This is the first in a new series that looks at how children’s bookstores are responding to the needs of their communities at a time when many are closed to the public because of the pandemic.

For indie booksellers it’s not exactly a case of go big or go home, where many of their customers are already self-isolating, but of showing their commitment to the community during the pandemic. “This is our moment as indie businesses,” said Cynthia Compton, PW blogger and owner of 4 Kids Books & Toys in Zionsville, Ind., outside of Indianapolis. “We always talk about how we are part of the community we serve, and how we want customers to shop local. This is when the rubber hits the road.”

After Indiana governor Eric Holcomb asked non-essential businesses to close last week, Compton sent her staffers home with tablets so that they could access the store’s POS system, answer emails and Facebook and Instagram messages, and respond to website queries and orders. Last week, Compton pulled orders in the morning and delivered them in the afternoon. This week, she added additional delivery services, which she finds less expensive and safer than shipping. “With Amazon warehouses right here in town,” she noted, “we are very conscious of our competition. So we need to be both more personal and more prompt in our service.”

Many of Compton’s customers are looking for workbooks and supplementary educational items. But she’s also doing well with fiction, puzzles, games, and treats for kids who are home without their friends and activities. And many customers are requesting the same types of items that they purchased pre-Covid-19: birthday bags with wrapped gifts, balloons, glitter, birthday blowers, and a paper crown. The store is also starting to get orders for Easter baskets and gifts, enough that Compton has set up a basket station in the back room.

But 4 Kids is only one of a number of bookstores and toy stores that have risen to the challenge of finding new ways to connect with customers: on social media and more old school by phone. At Books of Wonder’s two locations in New York City, owner Peter Glassman is working on maintaining the store’s school book fairs that had been slated for the spring. Local school P.S. 187, which serves K–8 students, is going digital with its April 13–25 book fair. Since the store’s book fairs often have an online component so that busy parents can make time to attend, Books of Wonder has found it relatively easy to transition them to online-only. But, Glassman warned, “if you haven’t done an online book fair before, there’s a lot of prep involved.” And that prep is even more time-consuming as he tries to keep up with publishers like HMH shutting their warehouses because of the coronavirus. Even so, Glassman is hoping to convert more upcoming book fairs, both public and private, to online only.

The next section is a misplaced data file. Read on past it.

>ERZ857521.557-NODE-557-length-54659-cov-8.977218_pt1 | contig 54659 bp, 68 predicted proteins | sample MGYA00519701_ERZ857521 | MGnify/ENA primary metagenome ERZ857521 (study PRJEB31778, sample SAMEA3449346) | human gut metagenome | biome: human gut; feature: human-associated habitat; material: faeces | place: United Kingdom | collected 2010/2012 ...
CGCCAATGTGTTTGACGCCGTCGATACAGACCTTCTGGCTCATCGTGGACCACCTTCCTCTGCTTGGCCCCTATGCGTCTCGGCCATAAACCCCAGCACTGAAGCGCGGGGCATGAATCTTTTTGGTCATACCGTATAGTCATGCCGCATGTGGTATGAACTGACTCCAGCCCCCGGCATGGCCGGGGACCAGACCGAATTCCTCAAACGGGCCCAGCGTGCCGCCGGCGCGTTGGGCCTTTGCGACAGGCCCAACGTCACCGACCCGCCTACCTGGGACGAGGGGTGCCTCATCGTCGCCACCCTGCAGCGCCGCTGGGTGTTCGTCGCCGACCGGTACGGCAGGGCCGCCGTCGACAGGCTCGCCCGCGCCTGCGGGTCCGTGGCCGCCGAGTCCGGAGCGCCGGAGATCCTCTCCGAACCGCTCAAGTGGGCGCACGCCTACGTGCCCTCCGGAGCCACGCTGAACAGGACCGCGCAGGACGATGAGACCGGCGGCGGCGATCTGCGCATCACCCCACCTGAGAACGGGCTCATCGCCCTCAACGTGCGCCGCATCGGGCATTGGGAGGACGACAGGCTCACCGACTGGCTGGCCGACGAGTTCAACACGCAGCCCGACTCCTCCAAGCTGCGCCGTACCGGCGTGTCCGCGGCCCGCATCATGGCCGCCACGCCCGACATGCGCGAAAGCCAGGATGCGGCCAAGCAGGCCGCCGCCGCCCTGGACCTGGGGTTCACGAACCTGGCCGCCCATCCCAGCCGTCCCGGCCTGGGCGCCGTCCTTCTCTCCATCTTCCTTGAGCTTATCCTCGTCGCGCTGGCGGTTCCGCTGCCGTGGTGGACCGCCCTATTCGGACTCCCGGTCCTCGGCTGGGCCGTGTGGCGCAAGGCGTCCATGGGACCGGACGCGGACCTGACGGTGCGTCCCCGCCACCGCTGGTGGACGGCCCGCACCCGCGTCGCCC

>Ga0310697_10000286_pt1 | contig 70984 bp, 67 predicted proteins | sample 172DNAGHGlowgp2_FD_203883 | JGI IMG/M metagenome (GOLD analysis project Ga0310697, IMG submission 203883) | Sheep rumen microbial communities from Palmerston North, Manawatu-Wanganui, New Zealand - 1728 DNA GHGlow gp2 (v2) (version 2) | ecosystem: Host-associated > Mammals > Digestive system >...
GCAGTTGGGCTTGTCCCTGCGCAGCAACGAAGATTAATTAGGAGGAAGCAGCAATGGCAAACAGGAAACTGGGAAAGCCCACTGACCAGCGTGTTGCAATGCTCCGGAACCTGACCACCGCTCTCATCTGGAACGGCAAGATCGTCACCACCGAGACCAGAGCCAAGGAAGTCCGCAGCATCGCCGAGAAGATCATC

Glassman has also been transferring in-store events online, like upcoming virtual launches with Marisa Kanter (What I Like About You, Simon & Schuster) and Claribel Ortega’s (Ghost Squad, Scholastic Press) on April 6 on Instagram and April 7 on YouTube, respectively. As the store’s selling has moved to online-only (with a few phone calls, too), online sales have jumped 40% over the past two weeks. Although Glassman tries to ship as many orders out from his W. 84th St. store as possible, if he doesn’t have the requested book or several titles in a multi-book order, he uses Ingram’s Direct to Home service to fulfill the order rather than hold up the shipment.

At Eagle Eye Books in Decatur, Ga., marketing and merchandise manager Jamille Christman said that currently most kids’ sales are for educational titles. Even the picture books, which dominate call-in requests, are educational, like Katie Dayne’s What Are Germs? (Usborne). Online children’s workbooks have proved popular, with some disappearing almost as fast as toilet paper from grocery store shelves. Last week, the store received a shipment from Workman and immediately sold out of the first grade Brain Quest workbook.

Eagle Eye, which offers curbside pickup, has also tried discounting its gift cards to boost sales. But that hasn’t been a successful tactic, largely, Christman explained, because customers are buying the cards regardless of the discount. In fact some people request that the store not give them a discount, since they want the full price to go back to Eagle Eye. “We are truly humbled by the amount of love and support we have seen,” she added.

Wimpy Kid author Jeff Kinney’s bookstore, An Unlikely Story in Plainville, Mass., has also seen an uptick in nonfiction for kids, which could be related to homeschooling, said general manager Deb Sundin. And like Books of Wonder, it has begun experimenting with virtual events, starting last Friday with Virtual Trivia, which drew nearly 1,600 registered participants for the free event. The store is in the midst of scheduling virtual events with authors and providing other types of content online.

“Our whole team,” Sundin said, “is working on ways we can help our community, from making protective masks to holding virtual storytimes and more events. Jeff is committed to having the store make a real difference during this unprecedented time. We’re confident that we will come out of this stronger than before.”